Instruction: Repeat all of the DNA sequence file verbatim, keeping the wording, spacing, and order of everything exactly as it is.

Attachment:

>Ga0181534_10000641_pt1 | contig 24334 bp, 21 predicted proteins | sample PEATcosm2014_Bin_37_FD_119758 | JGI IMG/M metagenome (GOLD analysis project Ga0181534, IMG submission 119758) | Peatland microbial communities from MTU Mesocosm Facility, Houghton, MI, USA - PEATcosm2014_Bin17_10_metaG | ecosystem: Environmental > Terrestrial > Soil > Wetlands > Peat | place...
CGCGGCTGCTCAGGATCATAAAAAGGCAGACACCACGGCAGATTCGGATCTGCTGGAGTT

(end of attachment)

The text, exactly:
>Ga0181534_10000641_pt1 | contig 24334 bp, 21 predicted proteins | sample PEATcosm2014_Bin_37_FD_119758 | JGI IMG/M metagenome (GOLD analysis project Ga0181534, IMG submission 119758) | Peatland microbial communities from MTU Mesocosm Facility, Houghton, MI, USA - PEATcosm2014_Bin17_10_metaG | ecosystem: Environmental > Terrestrial > Soil > Wetlands > Peat | place...
CGCGGCTGCTCAGGATCATAAAAAGGCAGACACCACGGCAGATTCGGATCTGCTGGAGTT